Austin, Minnesota is a small city of about 23,000 residents in the southern part of the state. It is just over 100 miles from the Twin Cities, and 40 miles from Rochester along Interstate 90.
Austin is famous for one thing: SPAM. Since 1937, Hormel Foods has been churning out tons of this salty, processed meat product at a factory near the interstate. There’s even a Spam Museum for those who love a little kitsch; and, those who do are also lucky, because the museum is successful and has expanded from its digs in a vacant store space in Austin’s Oak Park Mall to a larger building of its own across from the SPAM factory. If you do visit the museum, you can even take an interactive quiz hosted by none other than Minnesota Senator and Saturday Night Live alum Al Franken. That alone would almost get me to go.
I wasn’t able to dig up too much more about Oak Park Mall – the mall’s webpage states it has been around 30 years, which means it probably opened sometime in the late 1970s. The mall is located on the north edge of Austin, directly adjacent to I-90 at the exit for US 218.
Oak Park Mall is rather small – ICSC lists the leasable area at 350,000 square feet, which is appropriate given Austin’s market size and trade area. The anchors, Green Bay, Wis.-based discounter ShopKo and Iowa-based full-line department store Younkers make up about half of the total retail space.
The mall’s indoor corridor connects these two anchors, with a short cross wing near the middle. Stores inside the mall are also typical of malls in this tier, with few fashion-oriented national chains and many local offerings. Unfortunately, also typical of malls in this tier, there are many vacancies. Stores in the out-of-date directory on the mall’s website include a Do It Best Hardware Store, two chain salons, Christopher & Banks (closed early 2010), a Hallmark, Family Dollar, a nail place, an optical shop, GNC, a cookie place, mexican restaurant, Claire’s, some offices, the Austin Art Center, a sports bar, and a 7-screen movie theater. That’s about it. Sadly, the mall is on the decline, with more stores closing than opening. A Sears hometown location and Foot Locker were also recent casualties here, along with a hip-hop store called E&J Hook-Up.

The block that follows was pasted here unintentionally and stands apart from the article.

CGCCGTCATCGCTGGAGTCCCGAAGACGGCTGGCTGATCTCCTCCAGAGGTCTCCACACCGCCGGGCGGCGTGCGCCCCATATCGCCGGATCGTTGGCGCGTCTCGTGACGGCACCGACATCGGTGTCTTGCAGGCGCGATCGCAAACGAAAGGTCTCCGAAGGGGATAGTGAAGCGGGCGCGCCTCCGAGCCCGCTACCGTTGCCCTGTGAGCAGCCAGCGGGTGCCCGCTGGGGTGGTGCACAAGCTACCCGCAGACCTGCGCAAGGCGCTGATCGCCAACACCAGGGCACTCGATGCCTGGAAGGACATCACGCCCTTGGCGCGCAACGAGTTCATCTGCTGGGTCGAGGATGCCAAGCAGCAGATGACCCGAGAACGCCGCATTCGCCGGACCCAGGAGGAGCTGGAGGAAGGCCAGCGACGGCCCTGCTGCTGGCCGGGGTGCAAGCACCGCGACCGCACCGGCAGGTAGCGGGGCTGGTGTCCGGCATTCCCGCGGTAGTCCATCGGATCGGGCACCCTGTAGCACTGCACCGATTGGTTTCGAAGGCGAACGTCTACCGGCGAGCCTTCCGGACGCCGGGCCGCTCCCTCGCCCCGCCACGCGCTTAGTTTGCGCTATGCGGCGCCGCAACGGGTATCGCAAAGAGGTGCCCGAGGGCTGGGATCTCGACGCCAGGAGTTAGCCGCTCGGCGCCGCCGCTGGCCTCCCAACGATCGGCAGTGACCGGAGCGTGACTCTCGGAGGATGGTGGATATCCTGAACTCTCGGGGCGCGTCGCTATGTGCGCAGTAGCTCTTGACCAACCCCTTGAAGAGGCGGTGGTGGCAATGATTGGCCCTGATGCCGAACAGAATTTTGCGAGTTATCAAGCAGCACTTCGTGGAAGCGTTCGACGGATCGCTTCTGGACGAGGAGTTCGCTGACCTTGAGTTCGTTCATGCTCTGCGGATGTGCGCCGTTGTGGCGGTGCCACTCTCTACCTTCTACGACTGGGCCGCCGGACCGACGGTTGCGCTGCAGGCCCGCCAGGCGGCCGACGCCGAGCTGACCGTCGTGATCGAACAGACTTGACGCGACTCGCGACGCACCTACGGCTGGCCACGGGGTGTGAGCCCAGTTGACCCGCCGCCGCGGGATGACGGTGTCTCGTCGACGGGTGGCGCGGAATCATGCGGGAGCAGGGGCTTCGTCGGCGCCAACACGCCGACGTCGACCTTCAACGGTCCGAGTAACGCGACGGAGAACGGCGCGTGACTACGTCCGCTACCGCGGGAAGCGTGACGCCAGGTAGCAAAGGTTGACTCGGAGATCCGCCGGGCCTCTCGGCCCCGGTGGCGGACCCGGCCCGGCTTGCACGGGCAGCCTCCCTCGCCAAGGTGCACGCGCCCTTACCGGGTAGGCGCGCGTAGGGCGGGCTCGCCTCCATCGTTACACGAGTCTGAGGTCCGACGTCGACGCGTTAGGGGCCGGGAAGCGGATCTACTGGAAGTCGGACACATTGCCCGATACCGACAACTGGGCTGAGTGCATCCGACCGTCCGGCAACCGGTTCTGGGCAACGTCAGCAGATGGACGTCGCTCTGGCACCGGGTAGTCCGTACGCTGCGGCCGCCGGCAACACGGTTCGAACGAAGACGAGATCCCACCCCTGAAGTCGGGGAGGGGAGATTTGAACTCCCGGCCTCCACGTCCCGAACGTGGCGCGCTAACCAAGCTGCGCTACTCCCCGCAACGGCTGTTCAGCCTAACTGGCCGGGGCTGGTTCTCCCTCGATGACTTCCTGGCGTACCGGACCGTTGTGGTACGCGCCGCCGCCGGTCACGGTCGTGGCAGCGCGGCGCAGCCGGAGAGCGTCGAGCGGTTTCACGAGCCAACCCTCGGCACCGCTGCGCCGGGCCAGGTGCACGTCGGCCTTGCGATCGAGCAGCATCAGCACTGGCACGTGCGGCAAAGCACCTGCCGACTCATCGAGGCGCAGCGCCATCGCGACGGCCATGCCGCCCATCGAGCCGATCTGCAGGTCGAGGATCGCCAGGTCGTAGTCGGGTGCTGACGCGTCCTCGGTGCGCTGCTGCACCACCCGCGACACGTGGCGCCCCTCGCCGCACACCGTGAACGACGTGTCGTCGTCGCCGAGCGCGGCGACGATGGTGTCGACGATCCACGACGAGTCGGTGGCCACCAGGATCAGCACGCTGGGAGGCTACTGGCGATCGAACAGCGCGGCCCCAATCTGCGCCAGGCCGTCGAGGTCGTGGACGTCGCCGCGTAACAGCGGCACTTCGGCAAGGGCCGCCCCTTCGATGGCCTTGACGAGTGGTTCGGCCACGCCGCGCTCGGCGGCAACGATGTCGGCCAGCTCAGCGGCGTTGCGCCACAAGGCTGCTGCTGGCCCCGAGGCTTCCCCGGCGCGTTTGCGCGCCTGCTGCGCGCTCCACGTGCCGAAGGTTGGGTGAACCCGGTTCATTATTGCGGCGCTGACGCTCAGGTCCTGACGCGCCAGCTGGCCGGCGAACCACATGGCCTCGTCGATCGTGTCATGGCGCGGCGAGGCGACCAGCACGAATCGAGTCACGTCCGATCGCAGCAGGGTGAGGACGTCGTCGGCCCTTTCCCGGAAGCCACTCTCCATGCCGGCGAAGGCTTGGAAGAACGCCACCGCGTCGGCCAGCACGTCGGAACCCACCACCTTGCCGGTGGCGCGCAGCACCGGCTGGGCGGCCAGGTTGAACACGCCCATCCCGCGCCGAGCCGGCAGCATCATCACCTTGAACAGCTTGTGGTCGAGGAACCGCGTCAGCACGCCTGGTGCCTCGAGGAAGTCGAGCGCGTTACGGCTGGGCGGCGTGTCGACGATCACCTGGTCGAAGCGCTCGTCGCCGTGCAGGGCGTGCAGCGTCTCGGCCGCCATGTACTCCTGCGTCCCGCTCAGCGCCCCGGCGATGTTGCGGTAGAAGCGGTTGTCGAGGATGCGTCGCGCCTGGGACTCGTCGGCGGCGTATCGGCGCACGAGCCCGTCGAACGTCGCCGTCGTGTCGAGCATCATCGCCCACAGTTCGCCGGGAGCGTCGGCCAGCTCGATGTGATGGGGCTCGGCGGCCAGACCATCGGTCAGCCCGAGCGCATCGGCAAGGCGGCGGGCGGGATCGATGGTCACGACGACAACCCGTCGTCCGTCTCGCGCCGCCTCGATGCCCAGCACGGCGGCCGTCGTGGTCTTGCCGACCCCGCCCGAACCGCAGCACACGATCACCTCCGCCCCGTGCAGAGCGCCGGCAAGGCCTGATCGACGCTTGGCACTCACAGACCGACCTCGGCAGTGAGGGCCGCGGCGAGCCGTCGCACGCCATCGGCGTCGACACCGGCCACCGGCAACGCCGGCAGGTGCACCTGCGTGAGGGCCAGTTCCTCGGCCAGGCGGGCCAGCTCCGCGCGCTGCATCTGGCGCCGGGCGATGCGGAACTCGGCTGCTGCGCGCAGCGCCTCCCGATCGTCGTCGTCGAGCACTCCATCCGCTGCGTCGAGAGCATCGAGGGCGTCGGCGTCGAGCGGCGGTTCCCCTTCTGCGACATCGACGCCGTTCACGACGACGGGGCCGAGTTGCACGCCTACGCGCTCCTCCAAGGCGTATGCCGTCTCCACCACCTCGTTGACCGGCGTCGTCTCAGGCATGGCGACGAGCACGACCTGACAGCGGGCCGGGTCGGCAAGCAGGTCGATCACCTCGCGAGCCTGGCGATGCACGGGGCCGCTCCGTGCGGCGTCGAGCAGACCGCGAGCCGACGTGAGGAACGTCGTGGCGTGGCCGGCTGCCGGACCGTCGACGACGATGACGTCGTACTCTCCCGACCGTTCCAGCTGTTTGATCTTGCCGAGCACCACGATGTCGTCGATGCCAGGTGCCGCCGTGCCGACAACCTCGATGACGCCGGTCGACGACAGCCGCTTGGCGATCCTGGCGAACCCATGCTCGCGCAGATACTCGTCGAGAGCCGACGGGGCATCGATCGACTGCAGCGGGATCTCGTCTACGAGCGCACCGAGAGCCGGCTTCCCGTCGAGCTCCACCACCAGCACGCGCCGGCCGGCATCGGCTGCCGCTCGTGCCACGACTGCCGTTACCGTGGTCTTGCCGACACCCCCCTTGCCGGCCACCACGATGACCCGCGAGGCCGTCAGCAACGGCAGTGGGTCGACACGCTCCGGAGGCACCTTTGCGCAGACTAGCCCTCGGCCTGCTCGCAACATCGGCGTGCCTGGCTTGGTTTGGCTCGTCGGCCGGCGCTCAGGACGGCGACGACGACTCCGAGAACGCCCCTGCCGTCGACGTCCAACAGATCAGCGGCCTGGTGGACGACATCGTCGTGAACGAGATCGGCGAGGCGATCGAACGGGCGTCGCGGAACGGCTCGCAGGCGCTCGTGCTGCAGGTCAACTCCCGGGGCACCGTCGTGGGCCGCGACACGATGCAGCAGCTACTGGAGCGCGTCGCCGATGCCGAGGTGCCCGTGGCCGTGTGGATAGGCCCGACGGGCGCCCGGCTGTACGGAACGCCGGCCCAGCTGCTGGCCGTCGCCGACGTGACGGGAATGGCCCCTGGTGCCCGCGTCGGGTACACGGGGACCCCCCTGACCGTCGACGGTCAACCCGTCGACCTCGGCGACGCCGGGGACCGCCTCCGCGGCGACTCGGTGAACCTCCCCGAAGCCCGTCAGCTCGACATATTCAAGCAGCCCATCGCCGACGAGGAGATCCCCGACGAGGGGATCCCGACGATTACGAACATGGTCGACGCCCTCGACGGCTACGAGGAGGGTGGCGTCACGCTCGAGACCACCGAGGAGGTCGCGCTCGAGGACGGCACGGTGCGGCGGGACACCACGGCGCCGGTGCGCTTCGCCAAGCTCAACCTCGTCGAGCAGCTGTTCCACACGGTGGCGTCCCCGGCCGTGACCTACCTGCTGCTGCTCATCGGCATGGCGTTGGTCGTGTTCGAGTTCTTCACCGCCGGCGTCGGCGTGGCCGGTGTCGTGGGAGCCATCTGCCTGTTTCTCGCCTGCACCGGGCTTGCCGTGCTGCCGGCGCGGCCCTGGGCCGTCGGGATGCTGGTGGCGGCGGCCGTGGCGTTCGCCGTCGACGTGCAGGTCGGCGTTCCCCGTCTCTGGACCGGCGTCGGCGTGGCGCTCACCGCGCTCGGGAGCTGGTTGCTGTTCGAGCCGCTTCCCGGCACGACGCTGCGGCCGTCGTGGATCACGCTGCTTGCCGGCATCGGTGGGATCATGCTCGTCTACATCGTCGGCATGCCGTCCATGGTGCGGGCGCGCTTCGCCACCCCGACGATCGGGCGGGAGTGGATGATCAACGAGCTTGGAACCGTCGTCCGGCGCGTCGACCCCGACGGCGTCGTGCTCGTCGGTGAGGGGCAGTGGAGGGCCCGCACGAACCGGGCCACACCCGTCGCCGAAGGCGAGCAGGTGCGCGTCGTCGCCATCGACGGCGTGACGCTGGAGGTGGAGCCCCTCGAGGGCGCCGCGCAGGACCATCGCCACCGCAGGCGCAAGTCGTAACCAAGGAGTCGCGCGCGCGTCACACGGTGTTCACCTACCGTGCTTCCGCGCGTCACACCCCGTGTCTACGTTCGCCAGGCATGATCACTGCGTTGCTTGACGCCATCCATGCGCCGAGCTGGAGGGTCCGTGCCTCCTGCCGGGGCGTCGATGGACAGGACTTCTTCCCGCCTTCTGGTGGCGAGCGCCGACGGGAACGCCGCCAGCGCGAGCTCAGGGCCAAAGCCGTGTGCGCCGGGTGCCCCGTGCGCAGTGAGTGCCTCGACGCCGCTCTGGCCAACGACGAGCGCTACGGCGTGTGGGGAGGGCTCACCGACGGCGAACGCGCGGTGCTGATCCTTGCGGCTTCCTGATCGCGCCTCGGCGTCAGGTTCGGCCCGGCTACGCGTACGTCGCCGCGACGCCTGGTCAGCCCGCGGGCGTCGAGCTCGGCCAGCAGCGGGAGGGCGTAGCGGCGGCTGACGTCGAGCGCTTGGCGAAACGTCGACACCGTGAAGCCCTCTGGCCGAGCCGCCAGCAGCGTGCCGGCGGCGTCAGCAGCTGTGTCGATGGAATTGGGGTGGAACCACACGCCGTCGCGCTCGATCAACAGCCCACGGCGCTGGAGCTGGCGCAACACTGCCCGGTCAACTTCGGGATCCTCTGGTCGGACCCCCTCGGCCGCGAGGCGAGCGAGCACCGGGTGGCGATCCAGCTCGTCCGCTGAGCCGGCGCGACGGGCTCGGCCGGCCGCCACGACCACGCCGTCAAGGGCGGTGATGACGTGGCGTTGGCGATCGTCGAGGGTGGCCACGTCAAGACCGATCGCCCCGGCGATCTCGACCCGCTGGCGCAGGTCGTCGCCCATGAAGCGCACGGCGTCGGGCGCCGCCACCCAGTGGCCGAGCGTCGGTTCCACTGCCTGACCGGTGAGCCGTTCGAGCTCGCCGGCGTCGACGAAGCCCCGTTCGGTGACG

In addition to being apparently unloved by shoppers, it appears that a Rochester woman hates the mall so much that, in December 2007, she intentionally drove her car into it at a high rate of speed, causing $37,000 in damage to both the building and to merchandise in the Younkers store.
The decor at Oak Park Mall is typical of malls (or, as we like to call them, sMalls) of this size and features barebones accoutrements and minimal decor, especially compared to larger centers in bigger cities. The color pack is outdated, the floor is a sterile white tile, and the drop ceilings make the corridor feel more like office space rather than a shopping center, but who do they need to impress?
The nearest competition for Oak Park Mall is in Albert Lea, whose Northbridge Mall is only slightly more functional – for more serious shopping excursions Austin residents probably go to Rochester or the Twin Cities.
We last visited Oak Park Mall in June 2009 and took the pictures featured here. Feel free to share your own stories and thoughts in the comments section.